Dance Odysseys, Festival Theatre, Edinburgh – review

At their best, festivals allow companies and performers to escape the straitjacket of commercial viability and to stretch themselves and their audience. So it is with Scottish Ballet, which, under its new director Christopher Hampson, has assembled an eclectic mix of dance works, discussions and explorations of choreography new and old. If truth be told, it displays a pick-and-mix approach to programming, lacking a demonstrable theme, but allows for some fortuitous juxtapositions and a true sense of festival.

Glen Tetley’s Pierrot Lunaire is a masterpiece, arguably Tetley’s only one, and to revisit its strange fusion of ballet and modern dance in a commedia dell’arte setting to Schoenberg’s atonal, yowling “song” cycle is always welcome. Donning the white Pierrot costume was Luke Ahmet, touching in his innocence but missing much of the poetry of gesture, whereas Bethany Kingsley-Garner impressed as a sinuous, sluttish Columbine and Owen Thorne was a rampant Brighella. Rouben Ter-Arutunian’s scaffolding tower remains a classic of set design.

The “Duets” programme resurrected two excerpts from the extensive oeuvre of Scottish Ballet’s founder artistic director Peter Darrell, all but ignored these days, and it is to be hoped that this signals the beginning of his rehabilitation by his company. Alas, a soupy duet from Chéri would not work out of its context and was yoked to ugly music, but a duet and solo from Five Rückert Songs evoked the solitude and loss of Mahler’s composition, Kingsley-Garner again intense of emotion. Of the rest, laurels to James Cousins’ brilliantly conceived duo from Jealousy – restricted to a small red mat lit from above, Sophie Martin never touching the ground as she writhed over Victor Zarallo, she in skimpy shift, he bare-chested, in what felt like a voyeuristic intrusion into their intimacy.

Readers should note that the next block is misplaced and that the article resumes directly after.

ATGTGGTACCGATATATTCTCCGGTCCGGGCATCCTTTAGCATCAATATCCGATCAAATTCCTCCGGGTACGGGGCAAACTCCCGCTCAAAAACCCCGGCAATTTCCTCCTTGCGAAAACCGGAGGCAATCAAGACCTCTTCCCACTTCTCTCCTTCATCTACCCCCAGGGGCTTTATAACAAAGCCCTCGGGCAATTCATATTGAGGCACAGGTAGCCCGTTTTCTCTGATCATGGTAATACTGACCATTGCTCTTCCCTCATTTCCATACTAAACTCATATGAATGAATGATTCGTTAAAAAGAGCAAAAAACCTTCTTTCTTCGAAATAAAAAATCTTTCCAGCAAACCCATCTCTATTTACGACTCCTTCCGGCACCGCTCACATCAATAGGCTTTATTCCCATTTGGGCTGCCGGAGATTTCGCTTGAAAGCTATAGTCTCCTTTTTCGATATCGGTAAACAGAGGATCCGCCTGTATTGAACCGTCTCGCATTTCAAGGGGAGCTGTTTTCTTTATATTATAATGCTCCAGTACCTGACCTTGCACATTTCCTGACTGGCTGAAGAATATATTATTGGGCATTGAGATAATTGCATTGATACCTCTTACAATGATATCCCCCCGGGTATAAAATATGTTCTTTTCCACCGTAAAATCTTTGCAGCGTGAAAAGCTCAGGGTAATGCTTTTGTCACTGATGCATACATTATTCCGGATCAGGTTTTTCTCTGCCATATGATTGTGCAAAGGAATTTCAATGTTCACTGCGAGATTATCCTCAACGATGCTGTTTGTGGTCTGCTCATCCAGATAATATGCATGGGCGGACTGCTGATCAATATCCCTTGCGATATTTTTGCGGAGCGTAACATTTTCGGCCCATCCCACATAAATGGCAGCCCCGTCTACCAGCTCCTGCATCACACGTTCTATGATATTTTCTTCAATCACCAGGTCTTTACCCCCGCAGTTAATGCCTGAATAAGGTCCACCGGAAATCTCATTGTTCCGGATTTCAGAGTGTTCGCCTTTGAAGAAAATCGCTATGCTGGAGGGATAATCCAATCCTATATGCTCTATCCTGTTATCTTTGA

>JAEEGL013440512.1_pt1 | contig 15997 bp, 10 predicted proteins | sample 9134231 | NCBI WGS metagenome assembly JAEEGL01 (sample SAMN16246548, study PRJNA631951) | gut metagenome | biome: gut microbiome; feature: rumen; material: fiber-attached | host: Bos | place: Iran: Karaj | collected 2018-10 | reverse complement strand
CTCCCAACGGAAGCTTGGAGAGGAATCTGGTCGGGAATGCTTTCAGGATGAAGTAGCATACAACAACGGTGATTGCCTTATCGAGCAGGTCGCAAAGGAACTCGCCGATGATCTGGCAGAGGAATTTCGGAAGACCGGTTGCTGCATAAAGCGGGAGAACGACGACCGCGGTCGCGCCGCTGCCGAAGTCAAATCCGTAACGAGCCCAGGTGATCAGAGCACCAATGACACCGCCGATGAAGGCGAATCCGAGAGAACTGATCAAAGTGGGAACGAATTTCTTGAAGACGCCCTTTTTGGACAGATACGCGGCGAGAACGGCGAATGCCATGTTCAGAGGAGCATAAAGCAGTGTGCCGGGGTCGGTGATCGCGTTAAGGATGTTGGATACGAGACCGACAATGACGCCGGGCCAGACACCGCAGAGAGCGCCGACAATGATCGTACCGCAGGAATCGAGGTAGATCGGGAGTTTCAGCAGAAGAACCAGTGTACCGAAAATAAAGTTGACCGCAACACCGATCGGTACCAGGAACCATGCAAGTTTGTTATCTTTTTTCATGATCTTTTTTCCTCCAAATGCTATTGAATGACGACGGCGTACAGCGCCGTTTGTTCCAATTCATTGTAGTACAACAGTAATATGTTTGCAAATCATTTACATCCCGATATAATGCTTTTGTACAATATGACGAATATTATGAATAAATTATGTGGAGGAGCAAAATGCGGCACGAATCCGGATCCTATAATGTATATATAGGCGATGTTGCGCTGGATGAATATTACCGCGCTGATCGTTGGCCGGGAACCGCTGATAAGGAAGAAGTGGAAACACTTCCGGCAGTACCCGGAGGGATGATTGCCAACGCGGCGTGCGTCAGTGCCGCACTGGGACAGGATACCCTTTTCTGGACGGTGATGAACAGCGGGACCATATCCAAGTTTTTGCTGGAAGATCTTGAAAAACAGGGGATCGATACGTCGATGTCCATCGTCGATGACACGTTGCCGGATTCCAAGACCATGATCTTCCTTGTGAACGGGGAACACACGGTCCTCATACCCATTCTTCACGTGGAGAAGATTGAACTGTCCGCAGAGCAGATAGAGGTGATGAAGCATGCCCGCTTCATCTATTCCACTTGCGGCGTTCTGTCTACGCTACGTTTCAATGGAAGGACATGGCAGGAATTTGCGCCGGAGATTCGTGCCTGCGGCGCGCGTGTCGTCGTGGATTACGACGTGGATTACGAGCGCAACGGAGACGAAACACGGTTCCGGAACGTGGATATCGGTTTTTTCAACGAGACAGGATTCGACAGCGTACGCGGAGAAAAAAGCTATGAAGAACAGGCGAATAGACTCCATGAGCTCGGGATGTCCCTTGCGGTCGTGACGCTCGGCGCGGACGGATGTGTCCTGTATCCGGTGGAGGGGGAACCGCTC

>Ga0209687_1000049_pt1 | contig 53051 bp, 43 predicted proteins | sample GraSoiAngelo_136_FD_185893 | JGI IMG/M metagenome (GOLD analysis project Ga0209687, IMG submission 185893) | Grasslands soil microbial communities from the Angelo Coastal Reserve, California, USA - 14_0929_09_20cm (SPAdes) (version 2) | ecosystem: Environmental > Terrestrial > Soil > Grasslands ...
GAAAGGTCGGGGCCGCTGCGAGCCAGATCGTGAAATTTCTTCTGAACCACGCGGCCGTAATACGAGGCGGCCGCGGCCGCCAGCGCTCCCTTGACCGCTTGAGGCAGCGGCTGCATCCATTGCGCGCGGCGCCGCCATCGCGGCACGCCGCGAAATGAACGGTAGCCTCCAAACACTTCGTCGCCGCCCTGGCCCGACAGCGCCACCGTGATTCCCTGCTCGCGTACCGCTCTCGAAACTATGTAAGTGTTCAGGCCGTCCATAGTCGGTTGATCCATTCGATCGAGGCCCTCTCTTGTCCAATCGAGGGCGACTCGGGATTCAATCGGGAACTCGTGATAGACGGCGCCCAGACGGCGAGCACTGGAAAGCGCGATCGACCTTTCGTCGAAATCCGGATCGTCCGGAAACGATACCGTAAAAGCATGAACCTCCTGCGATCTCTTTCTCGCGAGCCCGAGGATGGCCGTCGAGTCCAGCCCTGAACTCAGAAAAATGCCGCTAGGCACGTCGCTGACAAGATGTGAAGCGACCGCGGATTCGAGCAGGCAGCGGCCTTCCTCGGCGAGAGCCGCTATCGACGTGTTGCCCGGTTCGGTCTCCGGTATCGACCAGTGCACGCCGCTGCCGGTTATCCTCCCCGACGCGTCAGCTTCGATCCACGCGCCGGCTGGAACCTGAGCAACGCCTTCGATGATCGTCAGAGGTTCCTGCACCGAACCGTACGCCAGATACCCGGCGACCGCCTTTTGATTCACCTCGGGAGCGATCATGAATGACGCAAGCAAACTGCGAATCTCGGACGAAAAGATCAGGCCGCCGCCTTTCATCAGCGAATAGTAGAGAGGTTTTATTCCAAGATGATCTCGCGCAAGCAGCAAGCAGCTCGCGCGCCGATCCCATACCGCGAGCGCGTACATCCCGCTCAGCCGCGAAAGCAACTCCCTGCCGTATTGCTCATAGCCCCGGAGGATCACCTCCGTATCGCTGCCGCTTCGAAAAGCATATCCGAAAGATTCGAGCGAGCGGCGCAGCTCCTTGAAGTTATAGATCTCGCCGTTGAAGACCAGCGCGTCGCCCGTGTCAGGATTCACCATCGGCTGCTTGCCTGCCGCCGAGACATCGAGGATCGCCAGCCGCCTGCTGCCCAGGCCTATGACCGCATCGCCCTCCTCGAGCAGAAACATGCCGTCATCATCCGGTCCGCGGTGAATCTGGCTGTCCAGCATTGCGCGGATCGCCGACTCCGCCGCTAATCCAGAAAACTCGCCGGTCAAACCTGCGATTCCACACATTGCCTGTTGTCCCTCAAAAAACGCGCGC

Cousins scored a second hit with Still it Remains in the “New Voices” programme, an intense female quartet imbued with heavy expectancy and characterised by earthbound movement to Middle Eastern sound. Established choreographer Helen Pickett offered The Room to the first movement of Bruch’s Violin Concerto – big dancing and big emotions to a big score. Two women and a man are thrown together by a controlling, brutal second man – the potent Remi Andreoni – they strip, come together explosively and break apart in a fascinating state of emotional trauma. It ended all too soon with nothing explained.

The UK premiere of Hampson’s The Rite of Spring was to be the plat de résistance of this long weekend of dance, but it emerged distinctly underdone. Using only three dancers (all admirable), Hampson imposes a narrative in which Christopher Harrison’s overbearing older brother pushes Constant Vigier’s younger sibling around in the work’s first half, Luciana Ravizzi as Faith/Death hovering above them atop the sloping white-wall set. The men wear hakama-like heavy black skirts, lending ritualism to their movements.

The second section brings an evocation of military torture, of today’s Middle East, of mankind now sacrificing to political gods. As a reaction to Stravinsky it is not enough – Hampson has nothing to match the terrifying beauty of the score – and the effect of the sacrifice is accordingly diminished.

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